The procession of Jesús Nazareno de la Caída de San Bartolomé Becerra
5th Sunday of Lent. March 13, leaves at 6am, returns at midnight. Passes Antigua’s Central Park at 4:30pm. For the online mobile interactive 2016 PROCESSION ROUTE click here.
A day of pageantry and devotion.
I remember waking at the stroke of 6 last year on the fifth Sunday of Lent in San Bartolo, a charming suburb of La Antigua Guatemala where I was living at the time. World-renowned for its exquisite colonial architecture, Antigua is also host to one of the largest and most elaborate celebrations of Cuaresma or Lent in all of Latin America.
Each Sunday during Lent, and leading up to Semana Santa or Holy Week, several local congregations sponsor religious processions that depart from their church and follow various routes through the streets of Antigua before returning to their parish hours later.
The Jesús de la Caida de San Bartolomé Becerra procession, which occurs on the fifth Sunday of Lent, is one of the grandest. It leaves San Bartolo at 6 a.m. on Sunday, winds its way through the cobbled streets of Antigua, and returns the following Monday morning after midnight. (route map)
According to longtime San Bartolo resident Gabriel López Corado, also known as Don Gabo, the first procession took place around 1902. “It started out with only a handful of people because the parish was very poor,” he explained. “Today, thousands pay just for the privilege of carrying the float or anda that bears the Fallen Christ. The money then goes to the hermandad—a committee that organizes religious activities—to help fund what has now become an internationally renowned event.”
The processions, which re-enact Christ’s last days in Jerusalem, are attended by tens of thousands, including throngs of visitors from around the world. Because I had already been in Antigua four years earlier on Good Friday, I had a sense of what to expect.
On this magnificent morning, however, as I stepped out from behind a huge wooden gate onto the main carretera, I felt as though I were in a time warp some 2,000 years past. It was like being on the set of a Cecil B. DeMille film. The scene unfolding in front of my apartment complex was simply stunning if not surreal.
As I made my way through clouds of incense, just 10 feet ahead of me stood an entire Roman army, bearing swords and shields. Some were carrying spears, which can be used to lift electric lines out of the way of the religious statues that are transported on huge hand-carried floats.
Street vendors had already started selling delectable breakfast treats, including enchiladas, warm tortillas, beans, rice, grilled meats and sweets. And there was an endless supply of toys and colorful balloons for the children.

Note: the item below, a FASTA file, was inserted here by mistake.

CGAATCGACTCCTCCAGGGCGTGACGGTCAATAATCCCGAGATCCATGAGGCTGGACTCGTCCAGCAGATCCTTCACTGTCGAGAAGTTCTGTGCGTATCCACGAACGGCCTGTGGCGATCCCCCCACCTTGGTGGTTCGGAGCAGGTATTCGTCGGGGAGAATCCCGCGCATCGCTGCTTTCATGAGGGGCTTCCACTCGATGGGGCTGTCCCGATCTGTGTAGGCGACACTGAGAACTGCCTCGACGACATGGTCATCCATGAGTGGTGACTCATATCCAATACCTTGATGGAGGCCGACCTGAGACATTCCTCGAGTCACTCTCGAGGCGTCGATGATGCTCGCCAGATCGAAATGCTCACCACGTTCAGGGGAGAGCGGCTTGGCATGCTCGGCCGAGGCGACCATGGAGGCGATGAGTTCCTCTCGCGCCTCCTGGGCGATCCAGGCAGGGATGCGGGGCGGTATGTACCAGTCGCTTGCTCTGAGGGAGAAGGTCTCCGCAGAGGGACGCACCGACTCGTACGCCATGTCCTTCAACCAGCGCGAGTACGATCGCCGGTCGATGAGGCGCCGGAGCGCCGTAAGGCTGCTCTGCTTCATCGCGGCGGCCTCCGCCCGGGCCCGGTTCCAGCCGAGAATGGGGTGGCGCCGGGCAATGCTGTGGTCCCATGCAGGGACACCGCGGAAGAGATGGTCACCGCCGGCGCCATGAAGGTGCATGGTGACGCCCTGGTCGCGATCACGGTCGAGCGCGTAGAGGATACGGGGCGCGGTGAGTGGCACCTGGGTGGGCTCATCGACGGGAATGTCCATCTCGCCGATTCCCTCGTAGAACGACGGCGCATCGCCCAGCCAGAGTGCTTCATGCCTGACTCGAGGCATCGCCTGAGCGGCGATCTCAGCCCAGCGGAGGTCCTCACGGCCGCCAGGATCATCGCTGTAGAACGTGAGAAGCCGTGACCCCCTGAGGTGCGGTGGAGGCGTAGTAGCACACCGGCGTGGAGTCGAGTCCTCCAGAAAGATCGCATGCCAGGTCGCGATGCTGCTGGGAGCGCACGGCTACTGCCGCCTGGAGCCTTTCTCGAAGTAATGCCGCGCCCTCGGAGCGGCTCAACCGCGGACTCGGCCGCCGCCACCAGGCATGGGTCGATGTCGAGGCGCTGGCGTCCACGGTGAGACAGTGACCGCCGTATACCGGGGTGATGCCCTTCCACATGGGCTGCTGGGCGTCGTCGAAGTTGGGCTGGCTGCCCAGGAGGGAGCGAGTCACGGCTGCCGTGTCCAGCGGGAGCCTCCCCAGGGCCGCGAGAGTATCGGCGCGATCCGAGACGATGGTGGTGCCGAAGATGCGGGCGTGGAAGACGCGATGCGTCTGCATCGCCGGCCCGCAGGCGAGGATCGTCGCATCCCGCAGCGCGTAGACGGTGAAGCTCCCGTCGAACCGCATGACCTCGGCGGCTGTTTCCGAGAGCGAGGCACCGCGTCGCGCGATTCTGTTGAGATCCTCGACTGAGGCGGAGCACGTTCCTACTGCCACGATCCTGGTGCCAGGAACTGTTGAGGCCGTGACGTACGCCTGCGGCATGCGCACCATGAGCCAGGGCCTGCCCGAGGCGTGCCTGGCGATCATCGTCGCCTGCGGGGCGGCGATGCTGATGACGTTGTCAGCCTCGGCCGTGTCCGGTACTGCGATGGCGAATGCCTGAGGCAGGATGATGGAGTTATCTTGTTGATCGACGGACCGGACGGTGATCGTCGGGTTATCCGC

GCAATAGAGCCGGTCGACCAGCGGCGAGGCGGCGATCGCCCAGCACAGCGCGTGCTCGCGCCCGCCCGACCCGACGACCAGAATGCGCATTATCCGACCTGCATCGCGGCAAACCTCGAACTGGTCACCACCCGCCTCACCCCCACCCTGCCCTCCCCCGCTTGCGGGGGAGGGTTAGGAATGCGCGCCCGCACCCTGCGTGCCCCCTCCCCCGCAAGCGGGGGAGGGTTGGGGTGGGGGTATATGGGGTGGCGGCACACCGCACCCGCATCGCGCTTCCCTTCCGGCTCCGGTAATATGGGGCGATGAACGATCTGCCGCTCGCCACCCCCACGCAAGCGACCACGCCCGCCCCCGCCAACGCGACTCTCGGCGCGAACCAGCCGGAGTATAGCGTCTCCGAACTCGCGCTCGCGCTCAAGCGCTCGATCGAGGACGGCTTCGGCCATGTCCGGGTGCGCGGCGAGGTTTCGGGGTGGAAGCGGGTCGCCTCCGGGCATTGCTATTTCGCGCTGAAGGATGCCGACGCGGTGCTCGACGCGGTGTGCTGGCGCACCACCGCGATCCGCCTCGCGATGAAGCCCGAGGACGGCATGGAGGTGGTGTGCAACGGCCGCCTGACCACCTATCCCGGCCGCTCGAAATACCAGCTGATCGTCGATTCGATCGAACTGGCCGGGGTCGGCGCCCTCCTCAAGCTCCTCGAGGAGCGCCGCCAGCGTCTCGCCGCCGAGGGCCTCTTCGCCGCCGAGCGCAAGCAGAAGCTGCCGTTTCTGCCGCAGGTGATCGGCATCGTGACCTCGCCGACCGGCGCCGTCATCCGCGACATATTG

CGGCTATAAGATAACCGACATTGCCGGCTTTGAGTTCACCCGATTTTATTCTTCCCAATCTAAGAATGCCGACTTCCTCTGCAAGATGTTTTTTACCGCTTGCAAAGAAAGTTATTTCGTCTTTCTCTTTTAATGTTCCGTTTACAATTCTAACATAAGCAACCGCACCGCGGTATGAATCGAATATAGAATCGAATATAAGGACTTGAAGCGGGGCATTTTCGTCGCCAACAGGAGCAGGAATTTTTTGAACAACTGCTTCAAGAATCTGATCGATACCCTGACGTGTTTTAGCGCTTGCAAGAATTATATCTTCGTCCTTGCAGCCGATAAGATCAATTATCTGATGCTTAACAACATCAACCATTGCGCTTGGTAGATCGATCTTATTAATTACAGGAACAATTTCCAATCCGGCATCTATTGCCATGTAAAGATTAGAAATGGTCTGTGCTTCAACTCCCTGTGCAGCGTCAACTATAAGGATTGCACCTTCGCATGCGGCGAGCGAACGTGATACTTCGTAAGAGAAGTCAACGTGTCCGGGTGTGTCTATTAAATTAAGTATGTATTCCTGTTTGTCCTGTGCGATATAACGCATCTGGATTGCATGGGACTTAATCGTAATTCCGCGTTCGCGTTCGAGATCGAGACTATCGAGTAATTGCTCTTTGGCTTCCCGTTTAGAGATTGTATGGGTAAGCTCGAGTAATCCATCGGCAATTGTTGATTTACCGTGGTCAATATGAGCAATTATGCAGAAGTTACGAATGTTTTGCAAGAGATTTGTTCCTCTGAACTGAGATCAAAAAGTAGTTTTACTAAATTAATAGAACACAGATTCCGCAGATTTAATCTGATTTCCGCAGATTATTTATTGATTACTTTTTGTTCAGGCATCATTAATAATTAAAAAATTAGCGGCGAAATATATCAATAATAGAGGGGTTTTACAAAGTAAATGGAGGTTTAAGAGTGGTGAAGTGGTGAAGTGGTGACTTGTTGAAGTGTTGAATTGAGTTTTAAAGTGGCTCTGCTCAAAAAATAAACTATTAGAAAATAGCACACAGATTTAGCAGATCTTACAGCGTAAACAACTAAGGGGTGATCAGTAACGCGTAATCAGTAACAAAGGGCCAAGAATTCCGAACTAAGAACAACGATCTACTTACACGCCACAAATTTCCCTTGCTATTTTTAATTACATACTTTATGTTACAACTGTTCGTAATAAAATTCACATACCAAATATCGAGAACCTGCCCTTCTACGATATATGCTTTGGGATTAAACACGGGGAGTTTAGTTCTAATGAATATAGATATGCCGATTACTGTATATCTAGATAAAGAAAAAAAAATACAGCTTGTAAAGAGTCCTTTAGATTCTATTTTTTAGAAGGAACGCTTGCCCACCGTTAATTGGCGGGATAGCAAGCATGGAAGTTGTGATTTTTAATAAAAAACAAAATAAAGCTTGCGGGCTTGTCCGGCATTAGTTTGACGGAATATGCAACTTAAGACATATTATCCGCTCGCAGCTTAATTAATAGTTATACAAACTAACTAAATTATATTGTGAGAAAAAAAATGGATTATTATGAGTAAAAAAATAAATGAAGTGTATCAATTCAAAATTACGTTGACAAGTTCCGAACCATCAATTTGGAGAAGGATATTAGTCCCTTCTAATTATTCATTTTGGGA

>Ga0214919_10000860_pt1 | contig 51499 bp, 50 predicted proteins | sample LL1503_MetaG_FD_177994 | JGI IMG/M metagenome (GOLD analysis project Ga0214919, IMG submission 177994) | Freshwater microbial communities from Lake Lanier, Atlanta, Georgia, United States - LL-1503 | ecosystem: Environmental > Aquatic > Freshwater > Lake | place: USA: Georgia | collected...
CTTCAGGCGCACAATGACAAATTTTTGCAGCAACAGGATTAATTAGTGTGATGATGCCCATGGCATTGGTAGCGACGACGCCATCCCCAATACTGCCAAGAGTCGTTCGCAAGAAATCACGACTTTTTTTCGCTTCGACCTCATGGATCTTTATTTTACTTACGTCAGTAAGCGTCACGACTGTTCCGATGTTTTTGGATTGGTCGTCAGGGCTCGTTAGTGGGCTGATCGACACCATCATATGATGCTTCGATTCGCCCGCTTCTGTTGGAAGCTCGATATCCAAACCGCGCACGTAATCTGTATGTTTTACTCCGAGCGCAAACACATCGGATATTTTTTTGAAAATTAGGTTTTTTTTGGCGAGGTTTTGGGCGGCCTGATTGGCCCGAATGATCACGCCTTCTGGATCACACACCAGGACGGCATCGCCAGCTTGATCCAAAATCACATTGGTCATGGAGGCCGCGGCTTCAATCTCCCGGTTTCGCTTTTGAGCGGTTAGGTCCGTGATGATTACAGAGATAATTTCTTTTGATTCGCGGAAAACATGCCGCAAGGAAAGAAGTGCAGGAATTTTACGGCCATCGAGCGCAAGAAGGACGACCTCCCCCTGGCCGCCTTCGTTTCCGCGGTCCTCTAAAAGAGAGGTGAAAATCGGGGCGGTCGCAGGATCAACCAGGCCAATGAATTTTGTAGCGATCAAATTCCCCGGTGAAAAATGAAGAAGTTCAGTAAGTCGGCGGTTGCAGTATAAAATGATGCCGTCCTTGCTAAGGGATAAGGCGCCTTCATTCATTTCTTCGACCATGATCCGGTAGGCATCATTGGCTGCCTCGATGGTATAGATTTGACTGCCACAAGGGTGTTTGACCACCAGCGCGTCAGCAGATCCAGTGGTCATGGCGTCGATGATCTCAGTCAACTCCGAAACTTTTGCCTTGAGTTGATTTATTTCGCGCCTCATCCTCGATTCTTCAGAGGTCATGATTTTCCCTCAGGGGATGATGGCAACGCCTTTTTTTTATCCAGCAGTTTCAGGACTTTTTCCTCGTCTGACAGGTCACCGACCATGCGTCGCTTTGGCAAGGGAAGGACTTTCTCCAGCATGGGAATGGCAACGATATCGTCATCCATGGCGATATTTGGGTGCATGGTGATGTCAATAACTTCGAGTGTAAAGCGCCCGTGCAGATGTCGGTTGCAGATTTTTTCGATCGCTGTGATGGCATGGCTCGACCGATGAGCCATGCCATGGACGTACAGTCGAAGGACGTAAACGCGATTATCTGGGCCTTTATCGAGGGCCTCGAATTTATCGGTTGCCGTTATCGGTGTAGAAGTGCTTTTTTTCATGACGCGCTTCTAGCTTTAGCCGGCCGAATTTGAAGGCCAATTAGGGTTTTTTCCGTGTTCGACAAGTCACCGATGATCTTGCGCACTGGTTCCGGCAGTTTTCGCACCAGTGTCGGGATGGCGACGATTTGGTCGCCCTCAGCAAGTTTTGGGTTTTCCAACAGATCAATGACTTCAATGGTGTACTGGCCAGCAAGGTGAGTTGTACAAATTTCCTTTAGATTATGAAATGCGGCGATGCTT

Cucuruchos—men who carry the floats and images during Lent—walked along both sides of the roadway, keeping a path clear for the float and its bearers while ensuring the alfombras remained intact. The alfombras or carpets are prepared throughout the processional routes using pine needles, fresh flowers, brilliantly colored sawdust and sand.
I had to walk a mile to return to my complex the night before because the streets had already been closed off while locals created their masterpiece alfombras. I chatted with some of the creators and asked one of them how long she had been working on her alfombra. “Four hours,” she replied, and she still had a ways to go. It was 1 a.m. but there was enough time.
The art of the alfombra is truly ephemeral, an act of pure faith because in a matter of hours, her magnificent work would vanish beneath worshippers’ feet as a huge, hand-carried float bearing the Fallen Christ of San Bartolomé Bercerra crossed over it.
Don Gabo, who served as a member of the San Bartolo Hermandad for over 30 years, explained that the image of the Fallen Christ is attributed to sculptor Pedro de Mendoza. Unlike many of the Nazarene images in which Jesus is portrayed in an upright position, the Fallen Christ or Jesús Nazareno de la Caída symbolizes the episodes in which Jesus fell under the weight of the cross on the way to Calvary for his crucifixion.
“After the devastating earthquake of 1976 that destroyed Antigua, many of the sculptures and images were taken away to Guatemala City,” Don Gabo recounted. “Others, including Jesús de la Caída, wound up in the nearby San Jerónimo ruins of Antigua.”
With the help of some prominent community members, the sculpture was ultimately rescued from San Jeronimo and returned to San Bartolo. “Jesús Nazareno de la Caída is like a member of the San Bartolo family and is referred to as a living person,” Don Gabo stated. “He even has two crowns, one of which is only worn on the day of the procession.”
REVUE article, text and photos by Kerstin Sabene